Nike offer more than marketing
You will have seen Nike’s latest advertising campaign by now featuring Colin Kaepernick, the American football quarterback who attracted controversy for kneeling during the national anthem as a protest against police brutality and continuing discrimination against African Americans. This did not go down well with everyone, including NFL owners who have all but ended Kaepernick’s career in retaliation by refusing to employ him.
Following Kaepernick’s Nike campaign the uproar grew in volume. A few twitter oddballs burning their Nike clothing in protest at a man they saw to be disrespecting America were allowed to take over the narrative by dint of being featured on all major news programmes. The number of people burning trainers, cutting the Nike logo out of their shorts and generally being strange was small, but the coverage they got led to the impression that Nike would lose out from this campaign.
It turns out that the breathless news coverage of noisy right wing voices as if they represented a large number of people – as opposed to a small number of people adept at using social media – turned out to be misleading. Nike is absolutely on course to win this battle and there is nothing that the people burning merchandise or irritated NFL team owners can do about it.
The campaign itself is a brave and principled one. By proclaiming “Believe in something. Even if it means sacrificing everything,” Nike has put itself directly on the side of the Black Lives Matter movement, the anti-racism movement and the anti-police brutality movement. Given that the forces arrayed against this include the majority of police, the aforementioned NFL team owners, the Republican political party and their donors, and President Trump, this is a bold move which Nike should be rightly proud of.
However it is worth noting that Nike would not have entered this battle without having done the maths. The company would not have started a fight it did not know it would win. Please note this is not a bad thing. Nike could easily have chosen to not do this, and even when you are sure of victory it takes courage to enter the battle on the side of the oppressed.
The first aspect to consider is that losing the business of the NFL and American football fans is not the financial deathblow it once was. The sport’s audience is declining year on year. Since 2016 fewer people from all demographics have been tuning into games, as per a report from MoffetNathanson. If it was one group of people it would not be a worry, but the fact it is all groups turning off the sport has prompted analysts to warn television networks that this trend will only get worse for them.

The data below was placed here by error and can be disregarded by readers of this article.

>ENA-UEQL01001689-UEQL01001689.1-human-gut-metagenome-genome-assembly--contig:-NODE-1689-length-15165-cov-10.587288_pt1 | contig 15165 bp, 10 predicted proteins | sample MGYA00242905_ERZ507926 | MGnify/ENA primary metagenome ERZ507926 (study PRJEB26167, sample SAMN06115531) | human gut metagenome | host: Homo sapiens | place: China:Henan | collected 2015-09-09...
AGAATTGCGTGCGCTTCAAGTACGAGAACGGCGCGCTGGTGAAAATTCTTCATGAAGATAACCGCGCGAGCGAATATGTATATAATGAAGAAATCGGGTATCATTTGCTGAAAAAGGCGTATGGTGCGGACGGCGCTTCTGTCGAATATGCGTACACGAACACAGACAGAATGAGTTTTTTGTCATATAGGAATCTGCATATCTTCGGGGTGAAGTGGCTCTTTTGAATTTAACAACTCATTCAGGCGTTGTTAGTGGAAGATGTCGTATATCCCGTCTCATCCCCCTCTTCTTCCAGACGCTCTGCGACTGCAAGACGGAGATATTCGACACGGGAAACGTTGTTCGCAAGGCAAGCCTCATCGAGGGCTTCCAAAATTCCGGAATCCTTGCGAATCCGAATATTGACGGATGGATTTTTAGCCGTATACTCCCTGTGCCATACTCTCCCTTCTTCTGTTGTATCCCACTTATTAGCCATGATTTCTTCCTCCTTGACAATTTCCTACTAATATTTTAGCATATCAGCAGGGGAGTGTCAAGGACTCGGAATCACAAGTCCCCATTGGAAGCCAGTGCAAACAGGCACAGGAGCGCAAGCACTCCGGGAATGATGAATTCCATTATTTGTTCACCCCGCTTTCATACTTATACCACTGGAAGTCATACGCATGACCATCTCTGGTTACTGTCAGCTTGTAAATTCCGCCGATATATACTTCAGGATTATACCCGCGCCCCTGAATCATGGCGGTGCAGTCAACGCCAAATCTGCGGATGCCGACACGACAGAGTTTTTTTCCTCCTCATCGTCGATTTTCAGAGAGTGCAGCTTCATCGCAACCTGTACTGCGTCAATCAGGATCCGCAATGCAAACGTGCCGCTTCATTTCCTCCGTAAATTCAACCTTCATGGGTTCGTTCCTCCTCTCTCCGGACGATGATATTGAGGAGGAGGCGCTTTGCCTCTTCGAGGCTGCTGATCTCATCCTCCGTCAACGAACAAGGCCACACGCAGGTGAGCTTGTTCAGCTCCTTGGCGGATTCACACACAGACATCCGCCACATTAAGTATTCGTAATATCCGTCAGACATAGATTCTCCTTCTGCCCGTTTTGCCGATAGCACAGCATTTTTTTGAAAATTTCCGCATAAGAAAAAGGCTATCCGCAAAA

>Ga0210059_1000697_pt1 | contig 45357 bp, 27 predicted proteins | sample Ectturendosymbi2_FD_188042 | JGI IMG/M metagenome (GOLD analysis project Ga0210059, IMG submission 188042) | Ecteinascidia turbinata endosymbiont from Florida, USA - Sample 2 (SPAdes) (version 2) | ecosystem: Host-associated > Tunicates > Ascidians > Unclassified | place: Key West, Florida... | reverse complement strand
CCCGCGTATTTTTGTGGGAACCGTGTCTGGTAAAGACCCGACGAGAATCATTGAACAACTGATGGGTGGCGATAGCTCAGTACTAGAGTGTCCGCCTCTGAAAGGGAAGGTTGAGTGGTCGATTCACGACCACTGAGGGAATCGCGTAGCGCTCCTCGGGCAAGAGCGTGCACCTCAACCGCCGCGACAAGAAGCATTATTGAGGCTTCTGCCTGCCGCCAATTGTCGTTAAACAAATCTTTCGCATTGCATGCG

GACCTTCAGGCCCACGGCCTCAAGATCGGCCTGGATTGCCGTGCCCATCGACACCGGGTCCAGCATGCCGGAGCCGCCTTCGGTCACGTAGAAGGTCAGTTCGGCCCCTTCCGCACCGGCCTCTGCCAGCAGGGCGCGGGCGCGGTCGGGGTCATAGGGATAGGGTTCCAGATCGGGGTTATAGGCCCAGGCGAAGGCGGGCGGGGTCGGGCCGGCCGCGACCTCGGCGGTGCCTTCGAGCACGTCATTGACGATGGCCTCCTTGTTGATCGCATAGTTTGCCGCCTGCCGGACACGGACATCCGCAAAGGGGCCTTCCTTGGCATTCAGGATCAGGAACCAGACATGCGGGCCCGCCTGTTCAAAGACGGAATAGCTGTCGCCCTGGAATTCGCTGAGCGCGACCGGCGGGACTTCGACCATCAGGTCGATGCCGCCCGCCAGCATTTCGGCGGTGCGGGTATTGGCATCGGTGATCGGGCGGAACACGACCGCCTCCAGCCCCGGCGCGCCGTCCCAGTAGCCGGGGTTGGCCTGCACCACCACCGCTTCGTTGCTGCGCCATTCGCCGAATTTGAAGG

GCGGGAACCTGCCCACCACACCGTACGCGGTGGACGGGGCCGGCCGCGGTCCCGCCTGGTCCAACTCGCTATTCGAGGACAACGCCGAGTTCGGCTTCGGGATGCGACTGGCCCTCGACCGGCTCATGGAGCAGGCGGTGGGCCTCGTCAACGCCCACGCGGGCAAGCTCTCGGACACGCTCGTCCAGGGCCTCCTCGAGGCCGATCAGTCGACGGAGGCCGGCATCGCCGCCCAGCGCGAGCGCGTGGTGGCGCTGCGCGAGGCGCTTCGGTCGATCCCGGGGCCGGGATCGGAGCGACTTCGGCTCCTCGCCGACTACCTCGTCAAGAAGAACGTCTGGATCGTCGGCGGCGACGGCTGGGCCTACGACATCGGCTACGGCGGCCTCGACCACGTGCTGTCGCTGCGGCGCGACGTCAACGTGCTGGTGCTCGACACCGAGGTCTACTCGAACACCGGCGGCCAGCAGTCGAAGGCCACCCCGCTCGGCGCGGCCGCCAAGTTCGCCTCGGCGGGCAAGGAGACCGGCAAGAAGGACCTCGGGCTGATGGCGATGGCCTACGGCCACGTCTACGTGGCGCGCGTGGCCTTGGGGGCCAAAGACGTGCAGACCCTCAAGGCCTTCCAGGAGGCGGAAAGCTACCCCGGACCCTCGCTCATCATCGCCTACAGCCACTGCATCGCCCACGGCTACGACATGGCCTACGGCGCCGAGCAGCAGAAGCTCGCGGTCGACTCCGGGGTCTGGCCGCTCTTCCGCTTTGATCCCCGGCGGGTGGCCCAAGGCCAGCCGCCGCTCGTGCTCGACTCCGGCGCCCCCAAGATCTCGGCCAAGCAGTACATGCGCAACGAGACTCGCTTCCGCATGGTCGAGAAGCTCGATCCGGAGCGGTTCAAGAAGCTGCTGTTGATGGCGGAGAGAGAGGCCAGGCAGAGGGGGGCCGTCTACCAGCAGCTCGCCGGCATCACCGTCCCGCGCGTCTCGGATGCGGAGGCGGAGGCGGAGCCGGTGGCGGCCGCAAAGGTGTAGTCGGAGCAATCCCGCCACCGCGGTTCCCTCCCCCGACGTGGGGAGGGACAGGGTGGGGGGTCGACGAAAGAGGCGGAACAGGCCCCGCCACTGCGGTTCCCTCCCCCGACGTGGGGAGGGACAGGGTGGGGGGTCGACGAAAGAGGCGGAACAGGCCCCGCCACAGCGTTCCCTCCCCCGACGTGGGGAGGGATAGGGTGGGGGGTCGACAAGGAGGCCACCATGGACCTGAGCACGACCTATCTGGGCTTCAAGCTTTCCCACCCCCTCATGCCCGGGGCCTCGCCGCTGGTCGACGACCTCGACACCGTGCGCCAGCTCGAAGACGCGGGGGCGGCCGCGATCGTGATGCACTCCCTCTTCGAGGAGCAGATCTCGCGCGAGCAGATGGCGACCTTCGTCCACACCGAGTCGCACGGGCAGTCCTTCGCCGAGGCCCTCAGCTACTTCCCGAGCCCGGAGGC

The second aspect is that Nike’s target audience and biggest customers are most definitely not the sort of white conservative men who are busy burning their trainers on twitter – as an aside, burning something you already bought is not the same as boycotting a company, but that is a different story.
Instead, Nike’s main market focus is by all accounts women and young people – specifically young black people. For those unfamiliar with American politics these are the exact two demographics most likely to be turned off by the sight of white male outrage and most likely to embrace companies or brands which explicitly kick back against it.
So this was a calculated gamble from Nike, but a gamble nonetheless. Given that the company’s latest fiscal report showed annual revenues had increased 6% up to a total of US$36.4bn this was a fight that the company did not need to wade into, but it did.
It is a slick marketing move that holds a lot of lessons for other companies, but we should also not lose sight of the fact that this is that rarest of things – a gigantic international company putting something other than maximising profits at the centre of its global strategy.
This is not the first time Nike has done this; its Just Do It campaign now has a 30 year history of addressing social issues. The very first campaign in 1988 addressed ageism and the second a year later advocated for the disabled. One campaign in the 1990s starred openly gay, HIV-positive runner Ric Munoz at a time when this was seen as unacceptable on television, and another called If You Let Me Play was arguably the first campaign to argue for sport as a way to empower women.
It is not a stretch to say that Nike is the most progressive sportswear company in the world and that these advertising campaigns have helped to put cracks in walls which continue to hold many people back. Good business? Undoubtedly. But also a lot more than that.
The rage of a small number of white men on the internet shouldn’t overshadow that, and it won’t the all-conquering Nike.